Nigeria: How I Was Secretly Arraigned, Denied Access to Lawyer - Detained Premium Times Journalist

Protesters Storm Nigeria Police HQ, demanding Samuel Ogundipe's release

Detained PREMIUM TIMES journalist, Samuel Ogundipe, has narrated how he was secretly arraigned at a Magistrate Court in Kubwa on Wednesday afternoon.

The police, through the Special Anti-Robbery Squad (SARS), on Tuesday arrested and detained Mr Ogundipe, asking him to disclose his source for a story.

The deputy commissioner of police handling the supposed investigation, Sani Ahmadu, earlier briefed PREMIUM TIMES' staff and the company's lawyer at the detention facility of the SARS in Abuja where Mr Ogundipe is being held, around 10 a.m. in the morning. He said no action would be taken until 4:00 p.m., the time he asked the lawyer to return.

But like most actions of the police since the targeted attack at PREMIUM TIMES began on Saturday, that turned out to be a ruse and deceit.

Mr Ogundipe was charged with criminal trespass and theft of police document around 1 p.m. He was denied access to his lawyer and employer.

Mr Ogundipe said the police accused him of violating sections 352, 288 and 319 of the penal code.

A review of the sections however indicate that they are not related to the charges but are about sexual assault and attempted murder.

The journalist narrated his ordeal to his colleague and the company's lawyer who visited the detention facility around 6 p.m. and were allowed to see him for a few minutes.

Mr Ogundipe said he was driven barefooted to the Magistrate court in Kubwa around 1pm in the company four police officers including the prosecuting officer. (The name and details of the prosecuting officer cannot be ascertained at the time of filing this report).

Before they left the detention facility, the journalist asked to speak to his lawyer, but was told he would only be allowed to do that when they get to the court.

"At the court, I requested to speak with my lawyer and employer but they said I should wait until after the proceedings.

"The prosecuting officer left me in the car with the three other police officers and went inside the court building. He came out after two hours and asked if I am ready to reveal the source of my story but I refused. Then I was led into the court room."

Apart from the journalist, the magistrate and the four police officers including the prosecuting officer, there was no other person inside the court room.

"I was docked immediately and the prosecuting officer read my charges before the magistrate. I pleaded not guilty. The judge granted the request of the prosecuting officer that I be remanded in custody until August 20 (next five days). The officer said the police needed more time for investigation. "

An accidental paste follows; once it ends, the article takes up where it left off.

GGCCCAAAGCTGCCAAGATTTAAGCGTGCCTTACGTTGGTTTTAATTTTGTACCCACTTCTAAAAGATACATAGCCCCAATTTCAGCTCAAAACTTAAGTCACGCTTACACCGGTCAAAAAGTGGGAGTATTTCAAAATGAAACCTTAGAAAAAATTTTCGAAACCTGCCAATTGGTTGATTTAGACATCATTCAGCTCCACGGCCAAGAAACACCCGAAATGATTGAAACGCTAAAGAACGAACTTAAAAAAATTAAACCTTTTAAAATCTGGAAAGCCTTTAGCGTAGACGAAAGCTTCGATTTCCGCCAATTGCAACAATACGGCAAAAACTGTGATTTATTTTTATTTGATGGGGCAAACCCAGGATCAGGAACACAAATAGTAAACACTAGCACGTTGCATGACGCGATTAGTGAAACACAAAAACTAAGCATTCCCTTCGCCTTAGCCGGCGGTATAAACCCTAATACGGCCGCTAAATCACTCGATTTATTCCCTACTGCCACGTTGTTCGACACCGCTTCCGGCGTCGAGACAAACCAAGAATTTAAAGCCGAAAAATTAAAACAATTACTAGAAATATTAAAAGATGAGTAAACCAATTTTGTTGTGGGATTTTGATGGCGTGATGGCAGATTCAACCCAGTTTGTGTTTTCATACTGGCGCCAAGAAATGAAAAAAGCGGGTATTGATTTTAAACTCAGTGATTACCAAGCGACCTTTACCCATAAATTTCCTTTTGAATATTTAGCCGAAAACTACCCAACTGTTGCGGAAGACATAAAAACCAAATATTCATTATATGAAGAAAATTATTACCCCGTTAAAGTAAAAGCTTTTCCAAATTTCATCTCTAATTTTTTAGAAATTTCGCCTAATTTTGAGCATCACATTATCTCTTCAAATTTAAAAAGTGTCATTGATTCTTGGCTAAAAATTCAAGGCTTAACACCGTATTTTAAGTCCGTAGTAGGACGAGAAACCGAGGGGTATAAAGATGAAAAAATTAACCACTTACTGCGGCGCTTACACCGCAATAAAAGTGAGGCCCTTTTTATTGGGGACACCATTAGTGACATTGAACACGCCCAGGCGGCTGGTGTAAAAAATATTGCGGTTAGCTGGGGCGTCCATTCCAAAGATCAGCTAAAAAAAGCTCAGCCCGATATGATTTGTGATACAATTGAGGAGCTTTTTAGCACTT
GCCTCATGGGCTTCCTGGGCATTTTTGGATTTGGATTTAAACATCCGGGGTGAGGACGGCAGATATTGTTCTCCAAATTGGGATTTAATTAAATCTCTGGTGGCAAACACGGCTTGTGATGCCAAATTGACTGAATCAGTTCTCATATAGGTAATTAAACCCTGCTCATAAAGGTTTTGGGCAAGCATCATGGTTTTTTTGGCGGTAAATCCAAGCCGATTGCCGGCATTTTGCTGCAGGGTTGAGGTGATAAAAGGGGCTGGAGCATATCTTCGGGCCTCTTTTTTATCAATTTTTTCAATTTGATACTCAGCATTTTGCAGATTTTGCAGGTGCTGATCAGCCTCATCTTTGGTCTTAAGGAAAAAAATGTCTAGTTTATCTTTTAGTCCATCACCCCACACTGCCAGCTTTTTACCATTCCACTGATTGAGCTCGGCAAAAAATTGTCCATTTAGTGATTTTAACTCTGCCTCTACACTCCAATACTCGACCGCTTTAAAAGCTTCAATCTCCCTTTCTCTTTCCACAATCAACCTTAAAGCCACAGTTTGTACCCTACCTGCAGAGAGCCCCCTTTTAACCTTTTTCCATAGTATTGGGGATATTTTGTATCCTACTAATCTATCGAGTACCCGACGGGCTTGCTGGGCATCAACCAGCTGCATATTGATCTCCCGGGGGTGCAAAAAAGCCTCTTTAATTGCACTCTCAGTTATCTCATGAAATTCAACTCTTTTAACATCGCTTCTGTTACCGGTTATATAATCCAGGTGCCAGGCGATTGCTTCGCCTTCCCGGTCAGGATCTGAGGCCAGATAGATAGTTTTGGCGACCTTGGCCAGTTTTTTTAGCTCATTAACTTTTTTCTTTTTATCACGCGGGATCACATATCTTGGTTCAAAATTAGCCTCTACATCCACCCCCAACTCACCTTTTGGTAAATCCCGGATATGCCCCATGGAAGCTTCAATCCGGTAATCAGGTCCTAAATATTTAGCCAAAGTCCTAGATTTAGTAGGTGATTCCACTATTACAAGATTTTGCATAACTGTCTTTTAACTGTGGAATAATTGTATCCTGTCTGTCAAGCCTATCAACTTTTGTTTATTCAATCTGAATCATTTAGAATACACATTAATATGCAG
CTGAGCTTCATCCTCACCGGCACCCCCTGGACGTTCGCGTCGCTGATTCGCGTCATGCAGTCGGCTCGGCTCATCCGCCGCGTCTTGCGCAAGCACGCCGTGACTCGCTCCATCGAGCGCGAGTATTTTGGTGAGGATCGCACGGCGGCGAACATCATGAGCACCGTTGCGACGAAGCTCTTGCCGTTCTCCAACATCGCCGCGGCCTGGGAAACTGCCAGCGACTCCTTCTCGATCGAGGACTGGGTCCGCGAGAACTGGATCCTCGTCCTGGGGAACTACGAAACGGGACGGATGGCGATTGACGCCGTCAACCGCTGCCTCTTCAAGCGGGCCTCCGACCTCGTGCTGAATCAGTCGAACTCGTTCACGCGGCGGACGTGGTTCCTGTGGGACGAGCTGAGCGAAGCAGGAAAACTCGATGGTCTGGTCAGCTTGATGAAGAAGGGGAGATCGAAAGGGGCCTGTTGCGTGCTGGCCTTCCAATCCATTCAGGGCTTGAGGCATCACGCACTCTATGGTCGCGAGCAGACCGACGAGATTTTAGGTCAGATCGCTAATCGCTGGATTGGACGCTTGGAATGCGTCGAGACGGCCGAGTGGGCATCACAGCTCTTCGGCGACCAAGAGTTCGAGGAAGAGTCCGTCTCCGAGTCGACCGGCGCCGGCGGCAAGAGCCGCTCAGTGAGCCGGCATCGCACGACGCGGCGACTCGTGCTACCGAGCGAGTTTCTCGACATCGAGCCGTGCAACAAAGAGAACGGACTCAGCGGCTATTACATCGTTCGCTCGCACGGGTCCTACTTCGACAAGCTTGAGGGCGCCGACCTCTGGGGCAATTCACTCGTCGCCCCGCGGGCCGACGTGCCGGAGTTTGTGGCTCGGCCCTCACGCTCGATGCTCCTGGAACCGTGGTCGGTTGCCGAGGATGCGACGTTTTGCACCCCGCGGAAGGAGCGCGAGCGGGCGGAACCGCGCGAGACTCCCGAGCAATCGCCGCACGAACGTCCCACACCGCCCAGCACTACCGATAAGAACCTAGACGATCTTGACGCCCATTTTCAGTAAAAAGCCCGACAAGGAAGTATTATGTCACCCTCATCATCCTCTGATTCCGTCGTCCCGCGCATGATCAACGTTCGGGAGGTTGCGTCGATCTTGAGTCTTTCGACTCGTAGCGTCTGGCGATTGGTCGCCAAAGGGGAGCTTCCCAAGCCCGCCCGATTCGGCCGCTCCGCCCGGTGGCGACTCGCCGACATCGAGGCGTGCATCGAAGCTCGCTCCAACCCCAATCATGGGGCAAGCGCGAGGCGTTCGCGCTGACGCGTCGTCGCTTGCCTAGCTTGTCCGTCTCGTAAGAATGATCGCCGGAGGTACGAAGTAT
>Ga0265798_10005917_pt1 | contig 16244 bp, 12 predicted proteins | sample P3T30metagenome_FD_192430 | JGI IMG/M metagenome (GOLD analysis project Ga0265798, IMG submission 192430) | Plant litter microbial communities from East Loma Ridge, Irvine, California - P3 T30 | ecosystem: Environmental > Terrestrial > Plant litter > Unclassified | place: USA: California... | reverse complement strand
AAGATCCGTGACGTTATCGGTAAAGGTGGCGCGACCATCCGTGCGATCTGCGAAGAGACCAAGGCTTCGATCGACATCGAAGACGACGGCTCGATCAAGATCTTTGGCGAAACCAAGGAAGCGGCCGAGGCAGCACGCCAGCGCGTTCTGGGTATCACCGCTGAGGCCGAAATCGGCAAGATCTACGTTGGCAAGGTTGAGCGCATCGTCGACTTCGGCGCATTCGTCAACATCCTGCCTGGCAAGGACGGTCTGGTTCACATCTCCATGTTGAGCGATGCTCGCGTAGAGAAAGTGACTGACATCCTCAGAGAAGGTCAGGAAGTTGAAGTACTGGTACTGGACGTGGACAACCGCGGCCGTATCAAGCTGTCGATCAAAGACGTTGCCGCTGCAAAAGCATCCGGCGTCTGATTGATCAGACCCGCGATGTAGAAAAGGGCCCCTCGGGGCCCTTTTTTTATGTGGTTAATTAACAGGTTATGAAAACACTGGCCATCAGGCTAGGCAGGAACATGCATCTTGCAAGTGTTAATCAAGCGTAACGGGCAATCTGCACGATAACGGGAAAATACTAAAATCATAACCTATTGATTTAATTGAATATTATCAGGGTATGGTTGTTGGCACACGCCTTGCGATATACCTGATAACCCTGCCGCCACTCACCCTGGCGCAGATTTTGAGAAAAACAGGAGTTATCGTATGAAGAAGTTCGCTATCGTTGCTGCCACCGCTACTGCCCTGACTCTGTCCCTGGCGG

Meanwhile, the police have turned down requests by the company's lawyer for the court papers and warrant of arrest on two occasions. While the police on Wednesday evening said they cannot provide the documents because the prosecuting officer was not around, it said on Tuesday that there is no photocopy machine at the detention centre.

A colleague who saw Mr Ogundipe at the detention centre said he looked physically worn out.

"He spoke to us behind the counter. We were only allowed five minutes with him before they took him back inside the cell room.

PREMIUM TIMES has condemned the secret arraignment of its staff, and repeated its demand for Mr Ogundipe's immediate release.

Samuel Ogundipe, a reporter at Premium Times

"Each day, the police continue to behave in ways that embarrass this country," said Editor-in-Chief, Musikilu Mojeed. "But it remains a mystery that acting president Yemi Osinbajo, a professor of law and supposed rule of law exponent, has so far failed to call IGP Ibrahim Idris to order.

"PREMIUM TIMES has a constitutional duty to inform the Nigerian people and hold public officials to account. It will neither be intimidated nor cowed by the filthy antics of the police or the administration.

"They can continue to abuse powers as much as they like. But nothing lasts forever. They are in power today. But they will be powerless someday. What this shows is that public office holders hardly learn anything. They certainly have failed to learn from the experiences of the officials of the immediate past government."

The police want Mr Ogundipe to disclose his source for a story published by PREMIUM TIMES and other news media.

The story revealed a preliminary report written by the Inspector General of Police, Ibrahim Idris, to Acting President Yemi Osinbajo on last week's siege to the National Assembly by security officials.

In the preliminary report on the controversial incident prepared for Acting President Yemi Osinbajo on Wednesday, Mr Idris said Mr Daura was working for some politicians for selfish interest, but did not name the accomplices.

He said Mr Daura did not consult with other security agencies before ordering the siege, and questioned the validity of a security report that allegedly anticipated a violence at the parliament.

Mr Daura was sacked by Mr Osinbajo on Tuesday afternoon. He was immediately handed over to the police for further interrogation, but was later released.

Mr Ogundipe's arrest and detention has been condemned by local and international rights groups and most Nigerians.

However, the federal government and Nigeria's ruling All Progressives Congress have kept mum about it amidst worry among Nigerians that the country was gradually sliding back into a dictatorship and era of media repression.

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